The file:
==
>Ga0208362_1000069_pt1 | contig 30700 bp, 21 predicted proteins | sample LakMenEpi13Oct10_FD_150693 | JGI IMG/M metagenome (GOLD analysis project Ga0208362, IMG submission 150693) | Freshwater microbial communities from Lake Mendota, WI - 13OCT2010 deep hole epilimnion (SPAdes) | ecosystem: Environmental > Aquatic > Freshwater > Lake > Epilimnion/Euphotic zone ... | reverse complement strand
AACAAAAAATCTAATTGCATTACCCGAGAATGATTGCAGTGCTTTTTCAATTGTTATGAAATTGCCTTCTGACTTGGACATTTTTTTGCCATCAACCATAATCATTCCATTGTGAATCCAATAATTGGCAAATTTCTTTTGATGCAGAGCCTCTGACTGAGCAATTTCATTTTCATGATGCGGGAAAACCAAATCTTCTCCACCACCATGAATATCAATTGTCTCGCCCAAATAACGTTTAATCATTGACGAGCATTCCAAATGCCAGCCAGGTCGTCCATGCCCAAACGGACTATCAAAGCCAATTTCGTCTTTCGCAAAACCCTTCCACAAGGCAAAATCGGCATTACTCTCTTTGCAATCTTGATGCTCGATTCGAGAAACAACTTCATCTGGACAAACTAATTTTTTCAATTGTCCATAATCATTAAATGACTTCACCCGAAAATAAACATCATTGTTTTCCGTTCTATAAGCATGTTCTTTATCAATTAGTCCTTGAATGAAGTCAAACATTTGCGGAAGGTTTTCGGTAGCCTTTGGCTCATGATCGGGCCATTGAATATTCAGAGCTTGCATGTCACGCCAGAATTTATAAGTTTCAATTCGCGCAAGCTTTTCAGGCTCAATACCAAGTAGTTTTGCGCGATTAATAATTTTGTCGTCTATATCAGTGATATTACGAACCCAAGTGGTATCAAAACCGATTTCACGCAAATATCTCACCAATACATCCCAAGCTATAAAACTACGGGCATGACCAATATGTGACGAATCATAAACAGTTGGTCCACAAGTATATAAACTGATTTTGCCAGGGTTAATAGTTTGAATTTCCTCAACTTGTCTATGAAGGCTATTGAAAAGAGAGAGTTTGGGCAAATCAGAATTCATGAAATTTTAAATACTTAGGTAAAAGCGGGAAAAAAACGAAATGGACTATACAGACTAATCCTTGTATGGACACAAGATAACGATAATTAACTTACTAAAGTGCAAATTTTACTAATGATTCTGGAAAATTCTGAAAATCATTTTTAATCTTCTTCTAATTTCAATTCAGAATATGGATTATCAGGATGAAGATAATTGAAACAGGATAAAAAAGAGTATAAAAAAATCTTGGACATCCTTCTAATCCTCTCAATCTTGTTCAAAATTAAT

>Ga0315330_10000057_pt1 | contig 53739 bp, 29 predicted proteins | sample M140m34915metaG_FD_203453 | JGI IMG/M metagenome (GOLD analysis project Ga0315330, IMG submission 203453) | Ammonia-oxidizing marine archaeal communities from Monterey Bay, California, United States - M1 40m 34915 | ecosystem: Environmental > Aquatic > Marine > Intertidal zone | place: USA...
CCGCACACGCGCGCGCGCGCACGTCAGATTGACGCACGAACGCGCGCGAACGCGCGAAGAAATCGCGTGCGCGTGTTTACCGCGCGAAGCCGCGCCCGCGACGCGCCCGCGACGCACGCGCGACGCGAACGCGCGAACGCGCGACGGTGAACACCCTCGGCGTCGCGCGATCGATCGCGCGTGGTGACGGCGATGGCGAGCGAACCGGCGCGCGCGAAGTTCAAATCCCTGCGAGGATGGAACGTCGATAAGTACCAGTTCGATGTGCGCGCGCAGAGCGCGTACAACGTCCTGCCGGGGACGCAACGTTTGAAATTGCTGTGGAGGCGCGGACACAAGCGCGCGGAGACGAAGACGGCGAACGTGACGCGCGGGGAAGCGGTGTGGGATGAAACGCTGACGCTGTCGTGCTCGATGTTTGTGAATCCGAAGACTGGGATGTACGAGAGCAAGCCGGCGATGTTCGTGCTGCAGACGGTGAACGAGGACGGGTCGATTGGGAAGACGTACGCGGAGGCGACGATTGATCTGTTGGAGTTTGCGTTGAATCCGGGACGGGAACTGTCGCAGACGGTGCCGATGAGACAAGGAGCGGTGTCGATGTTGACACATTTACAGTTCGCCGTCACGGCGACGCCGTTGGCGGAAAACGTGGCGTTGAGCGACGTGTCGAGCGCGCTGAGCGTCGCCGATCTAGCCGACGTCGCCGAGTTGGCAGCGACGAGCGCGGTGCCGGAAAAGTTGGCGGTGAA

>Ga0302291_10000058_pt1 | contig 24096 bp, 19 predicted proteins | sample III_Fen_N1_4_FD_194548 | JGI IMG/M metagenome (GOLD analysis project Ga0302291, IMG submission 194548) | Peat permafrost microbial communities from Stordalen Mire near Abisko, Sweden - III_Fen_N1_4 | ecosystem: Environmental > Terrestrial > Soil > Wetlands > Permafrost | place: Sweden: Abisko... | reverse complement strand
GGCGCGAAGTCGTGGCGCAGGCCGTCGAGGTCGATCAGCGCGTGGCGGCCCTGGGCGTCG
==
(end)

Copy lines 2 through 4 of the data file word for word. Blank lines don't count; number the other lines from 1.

AACAAAAAATCTAATTGCATTACCCGAGAATGATTGCAGTGCTTTTTCAATTGTTATGAAATTGCCTTCTGACTTGGACATTTTTTTGCCATCAACCATAATCATTCCATTGTGAATCCAATAATTGGCAAATTTCTTTTGATGCAGAGCCTCTGACTGAGCAATTTCATTTTCATGATGCGGGAAAACCAAATCTTCTCCACCACCATGAATATCAATTGTCTCGCCCAAATAACGTTTAATCATTGACGAGCATTCCAAATGCCAGCCAGGTCGTCCATGCCCAAACGGACTATCAAAGCCAATTTCGTCTTTCGCAAAACCCTTCCACAAGGCAAAATCGGCATTACTCTCTTTGCAATCTTGATGCTCGATTCGAGAAACAACTTCATCTGGACAAACTAATTTTTTCAATTGTCCATAATCATTAAATGACTTCACCCGAAAATAAACATCATTGTTTTCCGTTCTATAAGCATGTTCTTTATCAATTAGTCCTTGAATGAAGTCAAACATTTGCGGAAGGTTTTCGGTAGCCTTTGGCTCATGATCGGGCCATTGAATATTCAGAGCTTGCATGTCACGCCAGAATTTATAAGTTTCAATTCGCGCAAGCTTTTCAGGCTCAATACCAAGTAGTTTTGCGCGATTAATAATTTTGTCGTCTATATCAGTGATATTACGAACCCAAGTGGTATCAAAACCGATTTCACGCAAATATCTCACCAATACATCCCAAGCTATAAAACTACGGGCATGACCAATATGTGACGAATCATAAACAGTTGGTCCACAAGTATATAAACTGATTTTGCCAGGGTTAATAGTTTGAATTTCCTCAACTTGTCTATGAAGGCTATTGAAAAGAGAGAGTTTGGGCAAATCAGAATTCATGAAATTTTAAATACTTAGGTAAAAGCGGGAAAAAAACGAAATGGACTATACAGACTAATCCTTGTATGGACACAAGATAACGATAATTAACTTACTAAAGTGCAAATTTTACTAATGATTCTGGAAAATTCTGAAAATCATTTTTAATCTTCTTCTAATTTCAATTCAGAATATGGATTATCAGGATGAAGATAATTGAAACAGGATAAAAAAGAGTATAAAAAAATCTTGGACATCCTTCTAATCCTCTCAATCTTGTTCAAAATTAAT

>Ga0315330_10000057_pt1 | contig 53739 bp, 29 predicted proteins | sample M140m34915metaG_FD_203453 | JGI IMG/M metagenome (GOLD analysis project Ga0315330, IMG submission 203453) | Ammonia-oxidizing marine archaeal communities from Monterey Bay, California, United States - M1 40m 34915 | ecosystem: Environmental > Aquatic > Marine > Intertidal zone | place: USA...
CCGCACACGCGCGCGCGCGCACGTCAGATTGACGCACGAACGCGCGCGAACGCGCGAAGAAATCGCGTGCGCGTGTTTACCGCGCGAAGCCGCGCCCGCGACGCGCCCGCGACGCACGCGCGACGCGAACGCGCGAACGCGCGACGGTGAACACCCTCGGCGTCGCGCGATCGATCGCGCGTGGTGACGGCGATGGCGAGCGAACCGGCGCGCGCGAAGTTCAAATCCCTGCGAGGATGGAACGTCGATAAGTACCAGTTCGATGTGCGCGCGCAGAGCGCGTACAACGTCCTGCCGGGGACGCAACGTTTGAAATTGCTGTGGAGGCGCGGACACAAGCGCGCGGAGACGAAGACGGCGAACGTGACGCGCGGGGAAGCGGTGTGGGATGAAACGCTGACGCTGTCGTGCTCGATGTTTGTGAATCCGAAGACTGGGATGTACGAGAGCAAGCCGGCGATGTTCGTGCTGCAGACGGTGAACGAGGACGGGTCGATTGGGAAGACGTACGCGGAGGCGACGATTGATCTGTTGGAGTTTGCGTTGAATCCGGGACGGGAACTGTCGCAGACGGTGCCGATGAGACAAGGAGCGGTGTCGATGTTGACACATTTACAGTTCGCCGTCACGGCGACGCCGTTGGCGGAAAACGTGGCGTTGAGCGACGTGTCGAGCGCGCTGAGCGTCGCCGATCTAGCCGACGTCGCCGAGTTGGCAGCGACGAGCGCGGTGCCGGAAAAGTTGGCGGTGAA